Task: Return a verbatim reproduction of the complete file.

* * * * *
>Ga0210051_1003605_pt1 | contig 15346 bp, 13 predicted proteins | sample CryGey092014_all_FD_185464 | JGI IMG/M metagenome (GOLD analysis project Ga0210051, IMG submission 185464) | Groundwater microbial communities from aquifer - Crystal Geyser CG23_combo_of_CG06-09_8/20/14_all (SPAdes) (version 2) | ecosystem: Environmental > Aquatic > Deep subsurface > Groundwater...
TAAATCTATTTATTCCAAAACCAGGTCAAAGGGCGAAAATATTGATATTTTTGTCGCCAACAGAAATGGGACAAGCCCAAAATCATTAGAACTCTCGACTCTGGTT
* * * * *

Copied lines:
>Ga0210051_1003605_pt1 | contig 15346 bp, 13 predicted proteins | sample CryGey092014_all_FD_185464 | JGI IMG/M metagenome (GOLD analysis project Ga0210051, IMG submission 185464) | Groundwater microbial communities from aquifer - Crystal Geyser CG23_combo_of_CG06-09_8/20/14_all (SPAdes) (version 2) | ecosystem: Environmental > Aquatic > Deep subsurface > Groundwater...
TAAATCTATTTATTCCAAAACCAGGTCAAAGGGCGAAAATATTGATATTTTTGTCGCCAACAGAAATGGGACAAGCCCAAAATCATTAGAACTCTCGACTCTGGTT